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GAP Analysis Predicted Distribution Map

Swainson's Hawk (Buteo swainsoni)

Species Code: BUSW

Click to enlarge Range map

= Core Habitat
= Marginal Habitat

Breeding Range Map
The green area shows the predicted habitats for breeding only. The habitats were identified using 1991 satellite imagery, Breeding Bird Atlas (BBA), other datasets and experts throughout the state, as part of the Washington Gap Analysis Project. Habitats used during non-breeding months and migratory rest-stops were not mapped.

Metadata (Data about data or how the map was made)

Click to enlarge distribution map

Other maps & Information:
  • Breeding Bird Atlas
  • NatureMapping observations
    during breeding season
  • NatureMapping observations
    throughout the year

This species is common throughout the steppe zones of eastern Washington, except in the southern Okanogan valley roughly between Omak and Tonasket. These Hawks nest in wooded riparian corridors or windbreaks and forages throughout this region in agricultural fields and steppe vegetation. They are found in almost all habitats below the Ponderosa Pine zones except in cities.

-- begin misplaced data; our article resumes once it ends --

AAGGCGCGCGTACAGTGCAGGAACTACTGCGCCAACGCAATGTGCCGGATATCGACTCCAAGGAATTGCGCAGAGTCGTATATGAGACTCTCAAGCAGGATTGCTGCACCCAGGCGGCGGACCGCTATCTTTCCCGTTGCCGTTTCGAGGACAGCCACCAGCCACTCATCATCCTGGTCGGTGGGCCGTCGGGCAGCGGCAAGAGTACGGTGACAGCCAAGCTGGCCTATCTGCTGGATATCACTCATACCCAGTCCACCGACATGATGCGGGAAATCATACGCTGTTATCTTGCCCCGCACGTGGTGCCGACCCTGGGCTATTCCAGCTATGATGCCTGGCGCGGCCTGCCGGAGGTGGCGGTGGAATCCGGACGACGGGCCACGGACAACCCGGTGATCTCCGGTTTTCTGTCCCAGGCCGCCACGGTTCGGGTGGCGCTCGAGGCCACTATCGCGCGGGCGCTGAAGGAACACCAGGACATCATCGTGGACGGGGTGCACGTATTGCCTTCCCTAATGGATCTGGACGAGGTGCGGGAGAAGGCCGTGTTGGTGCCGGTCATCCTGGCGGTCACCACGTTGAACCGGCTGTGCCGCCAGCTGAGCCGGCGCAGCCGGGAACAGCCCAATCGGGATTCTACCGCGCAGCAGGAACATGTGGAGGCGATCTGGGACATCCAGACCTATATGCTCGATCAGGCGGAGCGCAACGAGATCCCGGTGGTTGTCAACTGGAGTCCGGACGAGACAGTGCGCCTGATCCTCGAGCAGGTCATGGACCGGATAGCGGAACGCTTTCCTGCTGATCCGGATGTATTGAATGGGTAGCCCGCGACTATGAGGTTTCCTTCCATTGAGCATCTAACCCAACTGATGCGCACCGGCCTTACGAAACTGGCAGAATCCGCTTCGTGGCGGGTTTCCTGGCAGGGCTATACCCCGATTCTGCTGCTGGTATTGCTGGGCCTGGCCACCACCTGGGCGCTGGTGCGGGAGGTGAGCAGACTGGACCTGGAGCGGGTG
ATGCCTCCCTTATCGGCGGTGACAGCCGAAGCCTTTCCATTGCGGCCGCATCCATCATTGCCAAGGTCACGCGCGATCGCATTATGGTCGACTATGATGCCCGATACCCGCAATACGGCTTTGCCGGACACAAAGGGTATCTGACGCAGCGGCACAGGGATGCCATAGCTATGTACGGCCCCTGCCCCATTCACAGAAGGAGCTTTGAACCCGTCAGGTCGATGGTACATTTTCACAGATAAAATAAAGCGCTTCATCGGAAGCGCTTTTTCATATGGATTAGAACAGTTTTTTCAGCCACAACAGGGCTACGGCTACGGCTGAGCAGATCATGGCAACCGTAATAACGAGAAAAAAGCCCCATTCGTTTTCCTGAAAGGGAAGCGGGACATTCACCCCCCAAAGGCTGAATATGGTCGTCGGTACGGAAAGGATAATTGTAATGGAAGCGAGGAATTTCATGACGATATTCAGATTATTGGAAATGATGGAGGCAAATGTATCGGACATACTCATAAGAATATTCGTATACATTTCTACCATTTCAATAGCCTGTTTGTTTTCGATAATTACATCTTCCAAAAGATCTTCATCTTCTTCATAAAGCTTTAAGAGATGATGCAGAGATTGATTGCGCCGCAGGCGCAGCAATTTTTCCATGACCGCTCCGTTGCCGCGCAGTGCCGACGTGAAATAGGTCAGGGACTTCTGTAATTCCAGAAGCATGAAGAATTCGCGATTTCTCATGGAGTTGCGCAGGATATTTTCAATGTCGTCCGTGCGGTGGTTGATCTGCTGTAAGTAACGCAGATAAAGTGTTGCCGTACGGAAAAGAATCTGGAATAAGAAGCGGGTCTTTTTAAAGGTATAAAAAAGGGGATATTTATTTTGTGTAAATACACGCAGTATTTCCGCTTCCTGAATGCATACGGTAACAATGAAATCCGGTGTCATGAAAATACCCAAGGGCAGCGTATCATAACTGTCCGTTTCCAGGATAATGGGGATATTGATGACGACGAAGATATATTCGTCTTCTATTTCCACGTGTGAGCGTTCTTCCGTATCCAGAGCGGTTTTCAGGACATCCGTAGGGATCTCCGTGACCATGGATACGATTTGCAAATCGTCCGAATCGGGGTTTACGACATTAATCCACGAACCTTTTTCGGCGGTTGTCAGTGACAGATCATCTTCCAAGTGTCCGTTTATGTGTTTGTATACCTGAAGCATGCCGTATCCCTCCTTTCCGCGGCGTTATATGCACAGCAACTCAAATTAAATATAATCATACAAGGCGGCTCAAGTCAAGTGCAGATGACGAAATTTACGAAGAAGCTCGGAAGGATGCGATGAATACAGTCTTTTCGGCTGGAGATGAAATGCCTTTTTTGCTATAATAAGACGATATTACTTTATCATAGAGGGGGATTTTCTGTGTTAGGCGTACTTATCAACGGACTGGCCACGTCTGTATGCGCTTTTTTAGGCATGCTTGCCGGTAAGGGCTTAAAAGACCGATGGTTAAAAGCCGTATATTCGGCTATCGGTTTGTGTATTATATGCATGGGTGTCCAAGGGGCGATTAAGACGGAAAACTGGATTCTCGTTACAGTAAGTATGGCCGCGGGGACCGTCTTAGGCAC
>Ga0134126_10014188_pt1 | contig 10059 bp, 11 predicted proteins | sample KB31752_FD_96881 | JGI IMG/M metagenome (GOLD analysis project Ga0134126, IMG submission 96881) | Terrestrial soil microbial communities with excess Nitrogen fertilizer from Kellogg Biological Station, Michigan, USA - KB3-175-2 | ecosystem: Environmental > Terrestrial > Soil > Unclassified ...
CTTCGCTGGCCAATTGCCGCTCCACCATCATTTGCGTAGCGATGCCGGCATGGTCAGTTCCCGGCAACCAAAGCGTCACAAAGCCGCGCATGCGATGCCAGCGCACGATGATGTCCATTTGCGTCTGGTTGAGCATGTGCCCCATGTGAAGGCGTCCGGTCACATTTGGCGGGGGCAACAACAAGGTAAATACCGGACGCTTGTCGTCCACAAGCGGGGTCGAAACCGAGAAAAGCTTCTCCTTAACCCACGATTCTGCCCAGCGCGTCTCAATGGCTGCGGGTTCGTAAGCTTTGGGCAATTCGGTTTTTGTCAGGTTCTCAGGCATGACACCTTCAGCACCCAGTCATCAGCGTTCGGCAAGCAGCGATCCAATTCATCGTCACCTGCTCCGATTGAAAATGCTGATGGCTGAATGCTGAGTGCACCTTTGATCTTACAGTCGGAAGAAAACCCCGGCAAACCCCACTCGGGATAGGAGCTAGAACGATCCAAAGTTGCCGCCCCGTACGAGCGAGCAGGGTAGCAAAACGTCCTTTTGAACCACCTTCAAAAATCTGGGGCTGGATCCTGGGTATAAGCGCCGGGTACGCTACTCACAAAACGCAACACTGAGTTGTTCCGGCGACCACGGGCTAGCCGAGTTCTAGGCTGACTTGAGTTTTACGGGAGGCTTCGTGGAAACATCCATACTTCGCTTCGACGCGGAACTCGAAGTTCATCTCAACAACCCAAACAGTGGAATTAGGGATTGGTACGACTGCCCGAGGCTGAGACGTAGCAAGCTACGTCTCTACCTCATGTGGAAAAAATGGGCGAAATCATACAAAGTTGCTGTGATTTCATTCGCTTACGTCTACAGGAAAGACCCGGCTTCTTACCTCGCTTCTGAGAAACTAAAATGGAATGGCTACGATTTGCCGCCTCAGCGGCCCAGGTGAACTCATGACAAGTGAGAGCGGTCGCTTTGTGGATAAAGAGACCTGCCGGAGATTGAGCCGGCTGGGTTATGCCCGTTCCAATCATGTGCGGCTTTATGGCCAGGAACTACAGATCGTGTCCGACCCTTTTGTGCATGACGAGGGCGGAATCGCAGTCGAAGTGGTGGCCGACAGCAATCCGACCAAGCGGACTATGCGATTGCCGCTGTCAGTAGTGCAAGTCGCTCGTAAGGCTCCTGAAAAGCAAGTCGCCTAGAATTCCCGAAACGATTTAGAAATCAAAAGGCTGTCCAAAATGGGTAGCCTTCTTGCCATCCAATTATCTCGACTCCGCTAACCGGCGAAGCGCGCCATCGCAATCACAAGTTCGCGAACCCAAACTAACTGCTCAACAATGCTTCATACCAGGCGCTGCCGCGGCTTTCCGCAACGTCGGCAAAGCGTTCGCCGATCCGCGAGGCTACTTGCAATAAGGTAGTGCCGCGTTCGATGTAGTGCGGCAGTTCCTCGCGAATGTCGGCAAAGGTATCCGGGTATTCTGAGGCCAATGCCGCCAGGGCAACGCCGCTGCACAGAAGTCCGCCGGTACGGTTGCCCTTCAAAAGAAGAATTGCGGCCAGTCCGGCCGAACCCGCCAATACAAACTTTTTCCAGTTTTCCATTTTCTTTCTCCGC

The core areas of use were steppe zones within its range limits in the Columbia Basin region. All habitats except forests and development were good.

The Swainson's Hawk is closely tied to open steppe and prairie habitats, and it is seldom seen above the lower treeline in eastern Washington. Its foraging habitat is any open area that supports small rodents, and it only needs a small thicket in which to nest. This combination allows it to thrive throughout eastern Washington. A gap in its distribution is the area in the southern Okanogan valley, where no records of breeding birds are found, apparently due to rockier soils and topography. The Okanogan valley to the south and north of this region has flatter topography and fewer trees. West-side records were undoubtedly migrants. Where it overlaps with the Ferruginous Hawk, the Swainson's Hawk generally nests in higher trees, and utilizes taller trees when available. Foraging habitat differs also, as Swainson's Hawks forage in moister grasslands than Ferruginous Hawks, probably utilizing separate prey bases. In some areas of the state, locust, willow, and Russian Olive are being removed without replacement, causing some concern for this species' future. However, Breeding Birds Survey data for Washington show a significant population increase of 7.3% per year from 1966 to 1991.

Translated from the Washington Gap Analysis Bird Volume by Uchenna Bright
Text edited by Gussie Litwer
Webpage designed by Dave Lester